Infrastructures of Desire: Transport Mobilities and Immobilities in the Mexican Drug Trade during the 20th Century

Saturday, January 6, 2018: 8:50 AM
Columbia 8 (Washington Hilton)
Michael Kirkland Bess, Centro de Investigación y Docencia Económicas
The drug trade provides ample opportunities of necessary analysis for mobility scholars. The trafficking organizations that produce and distribute illicit drugs have improvised existing technologies of mobility, using automobiles, planes, boats, submarines, underground tunnels, and individual carriers to create an intermodal transport network that resists state interdiction efforts. Moreover, public infrastructure, like the U.S. interstate highway system, provides an opening for these organizations to quickly reach markets and expand their commercial presence. Given the possibilities of these technologies of mobility to facilitate the drug trade, scholars of mobility and transport must engage with the literature on drug policy.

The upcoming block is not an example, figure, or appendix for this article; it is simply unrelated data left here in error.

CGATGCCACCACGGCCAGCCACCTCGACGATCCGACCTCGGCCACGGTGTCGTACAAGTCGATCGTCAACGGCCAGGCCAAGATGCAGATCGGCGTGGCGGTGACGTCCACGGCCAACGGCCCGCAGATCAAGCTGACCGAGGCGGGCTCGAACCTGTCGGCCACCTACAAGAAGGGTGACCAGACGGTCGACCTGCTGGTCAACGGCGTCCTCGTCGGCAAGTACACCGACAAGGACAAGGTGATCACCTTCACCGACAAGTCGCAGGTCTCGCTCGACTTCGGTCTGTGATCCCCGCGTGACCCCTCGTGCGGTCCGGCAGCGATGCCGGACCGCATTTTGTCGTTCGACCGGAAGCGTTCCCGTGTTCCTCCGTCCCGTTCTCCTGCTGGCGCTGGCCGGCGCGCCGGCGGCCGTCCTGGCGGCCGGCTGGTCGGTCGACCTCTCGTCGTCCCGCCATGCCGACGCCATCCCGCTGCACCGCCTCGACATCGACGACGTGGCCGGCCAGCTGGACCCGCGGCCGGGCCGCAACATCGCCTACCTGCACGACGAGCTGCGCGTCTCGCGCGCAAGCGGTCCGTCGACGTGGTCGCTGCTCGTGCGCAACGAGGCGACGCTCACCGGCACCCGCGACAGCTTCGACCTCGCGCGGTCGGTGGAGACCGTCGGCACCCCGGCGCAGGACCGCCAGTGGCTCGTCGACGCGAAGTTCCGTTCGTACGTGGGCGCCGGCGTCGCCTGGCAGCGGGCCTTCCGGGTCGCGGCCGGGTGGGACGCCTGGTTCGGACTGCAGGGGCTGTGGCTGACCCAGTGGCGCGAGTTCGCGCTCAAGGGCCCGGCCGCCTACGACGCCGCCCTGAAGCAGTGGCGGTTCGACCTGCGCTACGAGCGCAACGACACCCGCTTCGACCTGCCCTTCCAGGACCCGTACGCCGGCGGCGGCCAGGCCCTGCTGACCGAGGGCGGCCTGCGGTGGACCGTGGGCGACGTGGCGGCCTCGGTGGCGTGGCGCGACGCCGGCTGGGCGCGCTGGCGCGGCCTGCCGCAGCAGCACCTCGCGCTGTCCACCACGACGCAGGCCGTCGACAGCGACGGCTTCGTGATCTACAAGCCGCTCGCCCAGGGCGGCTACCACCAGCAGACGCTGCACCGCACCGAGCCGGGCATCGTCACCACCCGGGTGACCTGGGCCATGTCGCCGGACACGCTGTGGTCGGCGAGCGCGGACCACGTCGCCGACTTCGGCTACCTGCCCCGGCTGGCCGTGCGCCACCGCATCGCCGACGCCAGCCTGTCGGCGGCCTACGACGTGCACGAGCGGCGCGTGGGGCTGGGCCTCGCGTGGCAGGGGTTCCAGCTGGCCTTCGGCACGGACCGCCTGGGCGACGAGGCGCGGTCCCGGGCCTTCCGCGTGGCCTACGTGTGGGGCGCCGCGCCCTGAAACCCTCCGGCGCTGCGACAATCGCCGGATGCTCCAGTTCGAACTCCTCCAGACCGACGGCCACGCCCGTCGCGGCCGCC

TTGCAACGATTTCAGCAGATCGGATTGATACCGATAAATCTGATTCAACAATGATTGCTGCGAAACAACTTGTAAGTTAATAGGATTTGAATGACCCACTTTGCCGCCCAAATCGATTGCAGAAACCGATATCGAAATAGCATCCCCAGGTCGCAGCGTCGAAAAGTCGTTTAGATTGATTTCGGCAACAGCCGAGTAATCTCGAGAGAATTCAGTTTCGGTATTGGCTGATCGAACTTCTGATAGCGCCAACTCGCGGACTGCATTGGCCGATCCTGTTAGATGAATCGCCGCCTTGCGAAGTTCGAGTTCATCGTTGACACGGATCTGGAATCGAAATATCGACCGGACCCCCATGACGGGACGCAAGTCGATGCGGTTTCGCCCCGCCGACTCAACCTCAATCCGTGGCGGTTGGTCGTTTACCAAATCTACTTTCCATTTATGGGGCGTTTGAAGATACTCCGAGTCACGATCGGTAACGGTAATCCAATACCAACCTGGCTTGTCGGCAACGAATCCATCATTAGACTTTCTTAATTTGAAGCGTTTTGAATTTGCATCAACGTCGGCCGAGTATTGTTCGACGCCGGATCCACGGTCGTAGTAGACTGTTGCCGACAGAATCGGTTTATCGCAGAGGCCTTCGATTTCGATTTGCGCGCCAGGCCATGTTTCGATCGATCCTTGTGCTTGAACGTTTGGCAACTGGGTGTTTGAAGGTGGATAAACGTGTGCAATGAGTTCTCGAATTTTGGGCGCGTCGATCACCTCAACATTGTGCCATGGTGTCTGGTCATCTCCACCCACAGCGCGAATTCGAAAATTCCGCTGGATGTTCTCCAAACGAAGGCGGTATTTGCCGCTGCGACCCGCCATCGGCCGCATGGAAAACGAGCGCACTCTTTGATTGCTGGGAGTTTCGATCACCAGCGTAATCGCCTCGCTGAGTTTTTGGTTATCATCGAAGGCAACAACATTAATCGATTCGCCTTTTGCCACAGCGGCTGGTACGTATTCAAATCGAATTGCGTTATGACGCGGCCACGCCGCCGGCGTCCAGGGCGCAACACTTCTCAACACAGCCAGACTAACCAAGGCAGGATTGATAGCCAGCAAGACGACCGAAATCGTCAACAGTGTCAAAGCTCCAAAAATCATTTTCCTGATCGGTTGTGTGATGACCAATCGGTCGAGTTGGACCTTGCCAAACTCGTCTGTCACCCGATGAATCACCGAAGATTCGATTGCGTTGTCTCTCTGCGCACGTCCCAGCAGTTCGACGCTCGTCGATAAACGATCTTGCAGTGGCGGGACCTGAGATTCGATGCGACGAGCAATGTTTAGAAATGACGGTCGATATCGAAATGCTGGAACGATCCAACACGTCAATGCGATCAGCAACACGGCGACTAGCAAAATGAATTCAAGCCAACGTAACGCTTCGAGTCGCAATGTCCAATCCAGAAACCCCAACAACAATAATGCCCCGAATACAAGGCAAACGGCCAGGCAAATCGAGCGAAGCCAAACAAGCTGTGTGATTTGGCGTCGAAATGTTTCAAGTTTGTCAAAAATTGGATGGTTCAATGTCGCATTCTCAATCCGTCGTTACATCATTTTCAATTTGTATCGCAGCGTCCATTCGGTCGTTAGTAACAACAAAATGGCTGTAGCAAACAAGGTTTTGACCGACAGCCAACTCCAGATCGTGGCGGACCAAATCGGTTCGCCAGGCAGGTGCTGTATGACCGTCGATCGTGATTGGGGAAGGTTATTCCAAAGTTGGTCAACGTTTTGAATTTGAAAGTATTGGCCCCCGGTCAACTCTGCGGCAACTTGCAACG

A critical understanding of drug mobilities must include analysis of how markets are linked together. The reduced costs for regional and transnational mobility likewise provided structural benefits to the drug trade. Organizations could simply insert themselves into the existing infrastructure, using highways, charting flight paths, purchasing and converting vehicles to transport product. In doing so, they developed intermodal mobilities that relied on various forms of movement to reach desired markets. State interdiction campaigns operated as “mobilities regimes” against traffickers, where the contention between mobility for some and immobility for others, gives rise to a regulatory regime that relies heavily on “big data” to organize individuals according to risk analysis profiles. This paper seeks to put the literature on the drug trade and drug policy in conversation with mobilities studies and transport history, using Mexico’s history as a case study to better understand the linkages across these fields.